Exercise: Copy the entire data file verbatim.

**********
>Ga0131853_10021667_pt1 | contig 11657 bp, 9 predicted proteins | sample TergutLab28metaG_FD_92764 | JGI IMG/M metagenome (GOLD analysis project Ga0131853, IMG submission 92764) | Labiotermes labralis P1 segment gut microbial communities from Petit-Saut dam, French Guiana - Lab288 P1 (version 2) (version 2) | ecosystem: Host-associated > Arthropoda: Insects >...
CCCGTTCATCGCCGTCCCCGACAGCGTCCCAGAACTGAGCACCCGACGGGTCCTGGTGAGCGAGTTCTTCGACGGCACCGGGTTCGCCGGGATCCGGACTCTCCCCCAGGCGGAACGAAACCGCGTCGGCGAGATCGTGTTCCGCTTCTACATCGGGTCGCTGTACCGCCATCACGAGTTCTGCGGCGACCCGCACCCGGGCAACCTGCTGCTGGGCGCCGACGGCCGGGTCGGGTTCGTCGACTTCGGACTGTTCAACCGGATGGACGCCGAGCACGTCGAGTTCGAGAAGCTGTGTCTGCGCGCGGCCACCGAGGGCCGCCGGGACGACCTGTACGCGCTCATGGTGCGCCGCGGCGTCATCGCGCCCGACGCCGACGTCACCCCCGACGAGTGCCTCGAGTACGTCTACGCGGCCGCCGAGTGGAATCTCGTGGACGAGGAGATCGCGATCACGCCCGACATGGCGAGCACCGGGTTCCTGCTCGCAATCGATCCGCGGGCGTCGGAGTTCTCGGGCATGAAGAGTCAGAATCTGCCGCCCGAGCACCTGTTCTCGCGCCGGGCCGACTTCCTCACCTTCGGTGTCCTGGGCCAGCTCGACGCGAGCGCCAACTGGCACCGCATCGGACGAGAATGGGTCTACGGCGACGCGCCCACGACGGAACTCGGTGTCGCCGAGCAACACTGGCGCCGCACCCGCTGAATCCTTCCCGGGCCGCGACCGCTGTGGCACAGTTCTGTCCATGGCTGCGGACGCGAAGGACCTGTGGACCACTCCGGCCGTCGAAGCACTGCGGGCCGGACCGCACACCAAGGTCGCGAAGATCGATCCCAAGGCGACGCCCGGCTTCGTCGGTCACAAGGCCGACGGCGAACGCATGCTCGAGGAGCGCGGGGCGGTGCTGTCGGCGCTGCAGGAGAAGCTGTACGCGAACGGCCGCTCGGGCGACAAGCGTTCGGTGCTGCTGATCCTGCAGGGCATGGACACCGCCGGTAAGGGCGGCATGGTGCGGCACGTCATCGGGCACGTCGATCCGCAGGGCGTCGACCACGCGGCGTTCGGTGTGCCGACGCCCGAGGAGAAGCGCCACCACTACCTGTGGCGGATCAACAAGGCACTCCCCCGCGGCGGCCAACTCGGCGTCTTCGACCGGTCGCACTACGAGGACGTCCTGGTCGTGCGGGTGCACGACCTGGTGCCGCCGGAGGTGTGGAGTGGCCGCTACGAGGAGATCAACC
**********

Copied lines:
>Ga0131853_10021667_pt1 | contig 11657 bp, 9 predicted proteins | sample TergutLab28metaG_FD_92764 | JGI IMG/M metagenome (GOLD analysis project Ga0131853, IMG submission 92764) | Labiotermes labralis P1 segment gut microbial communities from Petit-Saut dam, French Guiana - Lab288 P1 (version 2) (version 2) | ecosystem: Host-associated > Arthropoda: Insects >...
CCCGTTCATCGCCGTCCCCGACAGCGTCCCAGAACTGAGCACCCGACGGGTCCTGGTGAGCGAGTTCTTCGACGGCACCGGGTTCGCCGGGATCCGGACTCTCCCCCAGGCGGAACGAAACCGCGTCGGCGAGATCGTGTTCCGCTTCTACATCGGGTCGCTGTACCGCCATCACGAGTTCTGCGGCGACCCGCACCCGGGCAACCTGCTGCTGGGCGCCGACGGCCGGGTCGGGTTCGTCGACTTCGGACTGTTCAACCGGATGGACGCCGAGCACGTCGAGTTCGAGAAGCTGTGTCTGCGCGCGGCCACCGAGGGCCGCCGGGACGACCTGTACGCGCTCATGGTGCGCCGCGGCGTCATCGCGCCCGACGCCGACGTCACCCCCGACGAGTGCCTCGAGTACGTCTACGCGGCCGCCGAGTGGAATCTCGTGGACGAGGAGATCGCGATCACGCCCGACATGGCGAGCACCGGGTTCCTGCTCGCAATCGATCCGCGGGCGTCGGAGTTCTCGGGCATGAAGAGTCAGAATCTGCCGCCCGAGCACCTGTTCTCGCGCCGGGCCGACTTCCTCACCTTCGGTGTCCTGGGCCAGCTCGACGCGAGCGCCAACTGGCACCGCATCGGACGAGAATGGGTCTACGGCGACGCGCCCACGACGGAACTCGGTGTCGCCGAGCAACACTGGCGCCGCACCCGCTGAATCCTTCCCGGGCCGCGACCGCTGTGGCACAGTTCTGTCCATGGCTGCGGACGCGAAGGACCTGTGGACCACTCCGGCCGTCGAAGCACTGCGGGCCGGACCGCACACCAAGGTCGCGAAGATCGATCCCAAGGCGACGCCCGGCTTCGTCGGTCACAAGGCCGACGGCGAACGCATGCTCGAGGAGCGCGGGGCGGTGCTGTCGGCGCTGCAGGAGAAGCTGTACGCGAACGGCCGCTCGGGCGACAAGCGTTCGGTGCTGCTGATCCTGCAGGGCATGGACACCGCCGGTAAGGGCGGCATGGTGCGGCACGTCATCGGGCACGTCGATCCGCAGGGCGTCGACCACGCGGCGTTCGGTGTGCCGACGCCCGAGGAGAAGCGCCACCACTACCTGTGGCGGATCAACAAGGCACTCCCCCGCGGCGGCCAACTCGGCGTCTTCGACCGGTCGCACTACGAGGACGTCCTGGTCGTGCGGGTGCACGACCTGGTGCCGCCGGAGGTGTGGAGTGGCCGCTACGAGGAGATCAACC